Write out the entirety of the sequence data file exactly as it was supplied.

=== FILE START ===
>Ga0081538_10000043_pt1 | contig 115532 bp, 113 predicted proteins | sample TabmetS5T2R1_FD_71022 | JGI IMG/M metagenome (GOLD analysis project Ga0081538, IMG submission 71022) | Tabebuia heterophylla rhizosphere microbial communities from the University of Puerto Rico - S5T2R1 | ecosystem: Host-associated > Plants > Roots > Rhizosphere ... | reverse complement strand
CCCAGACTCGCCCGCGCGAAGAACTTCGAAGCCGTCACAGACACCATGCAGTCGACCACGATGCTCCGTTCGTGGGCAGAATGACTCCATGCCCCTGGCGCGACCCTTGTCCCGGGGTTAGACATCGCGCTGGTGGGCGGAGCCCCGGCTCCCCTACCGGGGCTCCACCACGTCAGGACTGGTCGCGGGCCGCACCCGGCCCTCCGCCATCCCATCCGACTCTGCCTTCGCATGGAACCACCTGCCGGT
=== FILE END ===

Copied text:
>Ga0081538_10000043_pt1 | contig 115532 bp, 113 predicted proteins | sample TabmetS5T2R1_FD_71022 | JGI IMG/M metagenome (GOLD analysis project Ga0081538, IMG submission 71022) | Tabebuia heterophylla rhizosphere microbial communities from the University of Puerto Rico - S5T2R1 | ecosystem: Host-associated > Plants > Roots > Rhizosphere ... | reverse complement strand
CCCAGACTCGCCCGCGCGAAGAACTTCGAAGCCGTCACAGACACCATGCAGTCGACCACGATGCTCCGTTCGTGGGCAGAATGACTCCATGCCCCTGGCGCGACCCTTGTCCCGGGGTTAGACATCGCGCTGGTGGGCGGAGCCCCGGCTCCCCTACCGGGGCTCCACCACGTCAGGACTGGTCGCGGGCCGCACCCGGCCCTCCGCCATCCCATCCGACTCTGCCTTCGCATGGAACCACCTGCCGGT